What a difference a little bit of homework can make.

At the risk of redundancy (see, e.g., "Why It's So Important to Invetigate Your Child's Negligence Claim BEFORE You File Suit in NY"), if you fail to investigate the circumstances surrounding a personal injury action in New York before you file your initial legal papers - particularly a Notice of Claim against the City of New York or another quasi-governmental municipality - you do so at your own peril.

Consider the Manhattan slip and fall case of Mongelluzzo v. City of New York. In that case, the plaintiff sustained serious injuries to her ankle when she slipped and fell on a patch of ice that formed from water that had pooled in defective patch of New York City sidewalk over time. But that's not what the plaintiff's initial Notice of Claim said; rather, it merely asserted that she had slipped on "a piece of ice negligently allowed to remain on said sidewalk."

Recognizing belatedly - and well after the time within which the Notice of Claim was to be served - that this theory alone was likely insufficient to pin liability on the City, the plaintif sought to amend her Notice of Claim, contending that she had slipped and fallen on "ice negligently allowed to remain on said sidewalk and which was formed when water pooled in a crack in the sidewalk of which the City had prior written notice."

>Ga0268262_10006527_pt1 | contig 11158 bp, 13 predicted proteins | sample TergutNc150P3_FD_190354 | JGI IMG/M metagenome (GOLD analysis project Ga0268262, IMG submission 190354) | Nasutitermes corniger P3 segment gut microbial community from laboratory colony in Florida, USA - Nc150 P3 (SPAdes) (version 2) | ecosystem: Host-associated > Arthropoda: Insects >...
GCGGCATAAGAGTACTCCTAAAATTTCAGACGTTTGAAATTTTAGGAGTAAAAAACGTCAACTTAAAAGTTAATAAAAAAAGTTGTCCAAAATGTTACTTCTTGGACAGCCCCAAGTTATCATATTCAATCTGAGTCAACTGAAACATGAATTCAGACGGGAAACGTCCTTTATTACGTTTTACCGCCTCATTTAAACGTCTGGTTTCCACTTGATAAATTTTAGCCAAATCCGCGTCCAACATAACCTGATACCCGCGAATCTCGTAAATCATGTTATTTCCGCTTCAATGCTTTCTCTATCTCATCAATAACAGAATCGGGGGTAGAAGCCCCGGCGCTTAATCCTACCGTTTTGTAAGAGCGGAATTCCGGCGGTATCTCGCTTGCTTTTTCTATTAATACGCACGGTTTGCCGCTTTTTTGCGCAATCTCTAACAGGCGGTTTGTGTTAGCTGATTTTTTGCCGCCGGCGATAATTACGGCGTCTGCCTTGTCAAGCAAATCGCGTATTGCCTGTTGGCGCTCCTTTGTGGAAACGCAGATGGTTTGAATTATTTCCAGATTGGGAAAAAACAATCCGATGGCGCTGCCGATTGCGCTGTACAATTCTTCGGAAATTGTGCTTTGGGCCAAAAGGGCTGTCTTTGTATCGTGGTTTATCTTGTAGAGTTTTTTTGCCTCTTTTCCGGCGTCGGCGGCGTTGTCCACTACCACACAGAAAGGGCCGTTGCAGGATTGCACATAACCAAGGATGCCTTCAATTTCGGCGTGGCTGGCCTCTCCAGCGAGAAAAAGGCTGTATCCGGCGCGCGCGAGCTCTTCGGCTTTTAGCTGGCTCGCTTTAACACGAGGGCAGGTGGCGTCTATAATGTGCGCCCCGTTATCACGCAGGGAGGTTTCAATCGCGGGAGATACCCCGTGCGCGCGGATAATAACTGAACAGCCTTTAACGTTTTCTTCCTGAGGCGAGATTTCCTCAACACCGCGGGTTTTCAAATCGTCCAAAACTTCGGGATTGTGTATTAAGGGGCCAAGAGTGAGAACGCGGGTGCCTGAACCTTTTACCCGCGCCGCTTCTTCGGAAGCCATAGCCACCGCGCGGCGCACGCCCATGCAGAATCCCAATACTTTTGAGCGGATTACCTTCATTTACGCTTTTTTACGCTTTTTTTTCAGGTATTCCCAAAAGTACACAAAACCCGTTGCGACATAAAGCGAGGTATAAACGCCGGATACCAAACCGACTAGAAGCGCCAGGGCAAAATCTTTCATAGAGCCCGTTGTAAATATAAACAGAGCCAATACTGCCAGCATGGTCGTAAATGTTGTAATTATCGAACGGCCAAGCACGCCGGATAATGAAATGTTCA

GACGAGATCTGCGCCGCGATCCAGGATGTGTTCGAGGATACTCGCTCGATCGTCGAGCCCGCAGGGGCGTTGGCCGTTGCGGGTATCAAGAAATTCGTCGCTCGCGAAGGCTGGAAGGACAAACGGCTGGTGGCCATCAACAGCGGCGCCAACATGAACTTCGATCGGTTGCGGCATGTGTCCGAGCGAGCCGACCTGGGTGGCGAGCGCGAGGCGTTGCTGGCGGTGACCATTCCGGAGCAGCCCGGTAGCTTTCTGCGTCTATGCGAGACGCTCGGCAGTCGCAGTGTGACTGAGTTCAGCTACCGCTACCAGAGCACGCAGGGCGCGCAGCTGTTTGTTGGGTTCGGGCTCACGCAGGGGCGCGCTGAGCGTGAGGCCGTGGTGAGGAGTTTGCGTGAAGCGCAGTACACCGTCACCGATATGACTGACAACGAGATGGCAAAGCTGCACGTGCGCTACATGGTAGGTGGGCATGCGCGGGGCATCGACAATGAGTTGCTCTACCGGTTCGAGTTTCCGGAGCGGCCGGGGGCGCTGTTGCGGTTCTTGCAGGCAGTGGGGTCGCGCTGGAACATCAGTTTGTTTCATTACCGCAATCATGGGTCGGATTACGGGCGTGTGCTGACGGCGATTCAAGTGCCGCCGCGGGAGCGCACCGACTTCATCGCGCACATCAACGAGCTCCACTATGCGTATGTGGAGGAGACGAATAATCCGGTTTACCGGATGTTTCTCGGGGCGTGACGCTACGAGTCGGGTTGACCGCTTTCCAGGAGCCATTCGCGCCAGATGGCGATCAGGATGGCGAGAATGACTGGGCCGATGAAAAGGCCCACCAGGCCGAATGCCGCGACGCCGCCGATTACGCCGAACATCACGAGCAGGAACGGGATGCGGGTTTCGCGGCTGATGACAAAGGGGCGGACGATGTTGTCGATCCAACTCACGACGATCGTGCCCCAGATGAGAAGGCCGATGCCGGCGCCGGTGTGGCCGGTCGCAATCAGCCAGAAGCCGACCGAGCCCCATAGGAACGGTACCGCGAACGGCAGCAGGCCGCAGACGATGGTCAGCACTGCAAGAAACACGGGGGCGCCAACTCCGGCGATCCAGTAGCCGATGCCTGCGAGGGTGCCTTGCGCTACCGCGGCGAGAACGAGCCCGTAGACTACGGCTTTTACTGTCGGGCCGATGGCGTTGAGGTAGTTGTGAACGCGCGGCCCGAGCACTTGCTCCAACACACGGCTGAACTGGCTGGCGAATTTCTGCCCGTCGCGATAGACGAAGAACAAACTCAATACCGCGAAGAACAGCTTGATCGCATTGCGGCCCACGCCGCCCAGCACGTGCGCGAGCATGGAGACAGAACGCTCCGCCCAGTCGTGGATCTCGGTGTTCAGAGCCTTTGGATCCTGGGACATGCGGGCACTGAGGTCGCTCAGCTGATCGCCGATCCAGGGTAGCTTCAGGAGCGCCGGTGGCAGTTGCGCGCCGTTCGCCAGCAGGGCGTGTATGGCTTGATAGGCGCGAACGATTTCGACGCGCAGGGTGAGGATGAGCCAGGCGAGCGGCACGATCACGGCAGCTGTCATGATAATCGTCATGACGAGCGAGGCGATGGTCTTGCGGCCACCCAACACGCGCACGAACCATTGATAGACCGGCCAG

The Court didn't buy it. And here's why:

""General Municipal Law Section 50-e(6) notice of claim amendment provision merely permits correction of good faith, non-prejudicial, technical mistakes, defects or omissions, not substantive changes in the theory of liability." See Mahase v. Manhattan & Bronx Surface Tr. Operating Auth., 3 A.D.3d 410 (lst Dept 2004). "Any amendment that creates a new theory of liability is not within [GML 50-e(6)]'s purview."

Jonathan Cooper
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Non-Compete, Trade Secret and School Negligence Lawyer
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